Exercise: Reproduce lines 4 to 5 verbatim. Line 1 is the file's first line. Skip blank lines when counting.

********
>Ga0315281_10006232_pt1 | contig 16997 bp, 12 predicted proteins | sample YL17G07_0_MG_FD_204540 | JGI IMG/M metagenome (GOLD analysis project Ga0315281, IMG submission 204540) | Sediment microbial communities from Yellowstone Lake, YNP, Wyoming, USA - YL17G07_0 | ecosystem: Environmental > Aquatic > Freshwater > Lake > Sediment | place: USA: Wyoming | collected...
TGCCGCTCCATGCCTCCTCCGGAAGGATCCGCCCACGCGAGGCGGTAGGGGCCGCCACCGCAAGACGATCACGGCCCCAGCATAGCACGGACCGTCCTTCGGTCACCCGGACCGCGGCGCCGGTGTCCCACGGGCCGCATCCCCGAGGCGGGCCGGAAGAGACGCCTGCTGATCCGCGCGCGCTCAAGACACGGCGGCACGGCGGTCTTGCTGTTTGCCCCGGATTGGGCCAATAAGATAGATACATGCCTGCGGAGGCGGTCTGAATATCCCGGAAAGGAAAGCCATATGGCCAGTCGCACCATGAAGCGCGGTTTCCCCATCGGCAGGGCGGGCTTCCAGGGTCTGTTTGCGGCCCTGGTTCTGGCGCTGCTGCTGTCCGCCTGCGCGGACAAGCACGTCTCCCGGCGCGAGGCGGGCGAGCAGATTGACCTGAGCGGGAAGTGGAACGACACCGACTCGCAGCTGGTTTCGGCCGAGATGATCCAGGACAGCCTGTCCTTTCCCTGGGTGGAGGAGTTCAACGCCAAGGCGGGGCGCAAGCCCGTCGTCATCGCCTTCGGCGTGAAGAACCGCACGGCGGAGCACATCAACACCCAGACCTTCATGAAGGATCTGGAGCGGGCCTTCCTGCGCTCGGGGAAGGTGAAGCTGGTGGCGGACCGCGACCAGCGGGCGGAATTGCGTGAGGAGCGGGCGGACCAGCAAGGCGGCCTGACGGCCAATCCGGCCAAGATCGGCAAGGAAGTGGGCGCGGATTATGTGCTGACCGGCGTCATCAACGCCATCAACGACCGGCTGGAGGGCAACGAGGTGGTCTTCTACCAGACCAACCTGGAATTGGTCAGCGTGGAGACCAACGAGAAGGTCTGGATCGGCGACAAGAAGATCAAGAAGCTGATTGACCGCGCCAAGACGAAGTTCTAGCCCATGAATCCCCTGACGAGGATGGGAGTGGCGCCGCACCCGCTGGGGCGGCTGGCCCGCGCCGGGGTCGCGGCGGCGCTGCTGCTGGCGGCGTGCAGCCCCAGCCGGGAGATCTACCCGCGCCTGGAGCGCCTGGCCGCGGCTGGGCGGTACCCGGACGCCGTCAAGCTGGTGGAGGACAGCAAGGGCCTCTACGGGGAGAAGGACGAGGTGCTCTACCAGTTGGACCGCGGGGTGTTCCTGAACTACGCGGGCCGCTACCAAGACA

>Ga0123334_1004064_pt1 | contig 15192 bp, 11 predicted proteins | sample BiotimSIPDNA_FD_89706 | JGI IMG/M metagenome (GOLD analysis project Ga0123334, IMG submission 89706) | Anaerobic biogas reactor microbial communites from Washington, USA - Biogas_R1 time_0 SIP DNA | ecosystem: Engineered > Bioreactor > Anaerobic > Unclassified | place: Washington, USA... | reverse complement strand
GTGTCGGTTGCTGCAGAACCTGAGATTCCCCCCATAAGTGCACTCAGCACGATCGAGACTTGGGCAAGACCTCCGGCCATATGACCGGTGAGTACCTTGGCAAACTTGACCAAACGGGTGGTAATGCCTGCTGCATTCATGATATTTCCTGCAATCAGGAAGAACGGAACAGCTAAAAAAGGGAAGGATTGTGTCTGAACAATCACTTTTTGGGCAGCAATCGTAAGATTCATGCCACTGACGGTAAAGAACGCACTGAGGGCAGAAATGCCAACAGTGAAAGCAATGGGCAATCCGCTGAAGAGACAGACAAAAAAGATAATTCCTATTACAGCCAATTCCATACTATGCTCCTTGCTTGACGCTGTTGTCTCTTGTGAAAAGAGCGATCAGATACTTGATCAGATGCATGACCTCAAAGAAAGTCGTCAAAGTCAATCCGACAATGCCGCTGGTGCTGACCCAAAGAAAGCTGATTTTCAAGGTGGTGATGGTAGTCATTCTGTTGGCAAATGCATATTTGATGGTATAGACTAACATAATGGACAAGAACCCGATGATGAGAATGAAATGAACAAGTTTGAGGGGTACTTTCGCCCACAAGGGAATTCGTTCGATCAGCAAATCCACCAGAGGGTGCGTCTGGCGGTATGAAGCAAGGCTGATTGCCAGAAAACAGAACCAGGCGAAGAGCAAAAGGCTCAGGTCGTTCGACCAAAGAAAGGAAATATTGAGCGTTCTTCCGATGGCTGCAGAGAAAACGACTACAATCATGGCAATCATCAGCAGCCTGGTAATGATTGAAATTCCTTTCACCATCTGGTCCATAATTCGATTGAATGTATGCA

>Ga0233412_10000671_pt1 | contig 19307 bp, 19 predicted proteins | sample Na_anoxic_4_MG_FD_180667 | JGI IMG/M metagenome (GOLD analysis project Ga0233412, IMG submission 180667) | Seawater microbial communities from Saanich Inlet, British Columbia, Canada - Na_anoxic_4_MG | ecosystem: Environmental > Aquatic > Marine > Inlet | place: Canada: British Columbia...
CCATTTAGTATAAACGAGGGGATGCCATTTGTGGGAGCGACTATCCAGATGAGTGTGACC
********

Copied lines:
GTGTCGGTTGCTGCAGAACCTGAGATTCCCCCCATAAGTGCACTCAGCACGATCGAGACTTGGGCAAGACCTCCGGCCATATGACCGGTGAGTACCTTGGCAAACTTGACCAAACGGGTGGTAATGCCTGCTGCATTCATGATATTTCCTGCAATCAGGAAGAACGGAACAGCTAAAAAAGGGAAGGATTGTGTCTGAACAATCACTTTTTGGGCAGCAATCGTAAGATTCATGCCACTGACGGTAAAGAACGCACTGAGGGCAGAAATGCCAACAGTGAAAGCAATGGGCAATCCGCTGAAGAGACAGACAAAAAAGATAATTCCTATTACAGCCAATTCCATACTATGCTCCTTGCTTGACGCTGTTGTCTCTTGTGAAAAGAGCGATCAGATACTTGATCAGATGCATGACCTCAAAGAAAGTCGTCAAAGTCAATCCGACAATGCCGCTGGTGCTGACCCAAAGAAAGCTGATTTTCAAGGTGGTGATGGTAGTCATTCTGTTGGCAAATGCATATTTGATGGTATAGACTAACATAATGGACAAGAACCCGATGATGAGAATGAAATGAACAAGTTTGAGGGGTACTTTCGCCCACAAGGGAATTCGTTCGATCAGCAAATCCACCAGAGGGTGCGTCTGGCGGTATGAAGCAAGGCTGATTGCCAGAAAACAGAACCAGGCGAAGAGCAAAAGGCTCAGGTCGTTCGACCAAAGAAAGGAAATATTGAGCGTTCTTCCGATGGCTGCAGAGAAAACGACTACAATCATGGCAATCATCAGCAGCCTGGTAATGATTGAAATTCCTTTCACCATCTGGTCCATAATTCGATTGAATGTATGCA

>Ga0233412_10000671_pt1 | contig 19307 bp, 19 predicted proteins | sample Na_anoxic_4_MG_FD_180667 | JGI IMG/M metagenome (GOLD analysis project Ga0233412, IMG submission 180667) | Seawater microbial communities from Saanich Inlet, British Columbia, Canada - Na_anoxic_4_MG | ecosystem: Environmental > Aquatic > Marine > Inlet | place: Canada: British Columbia...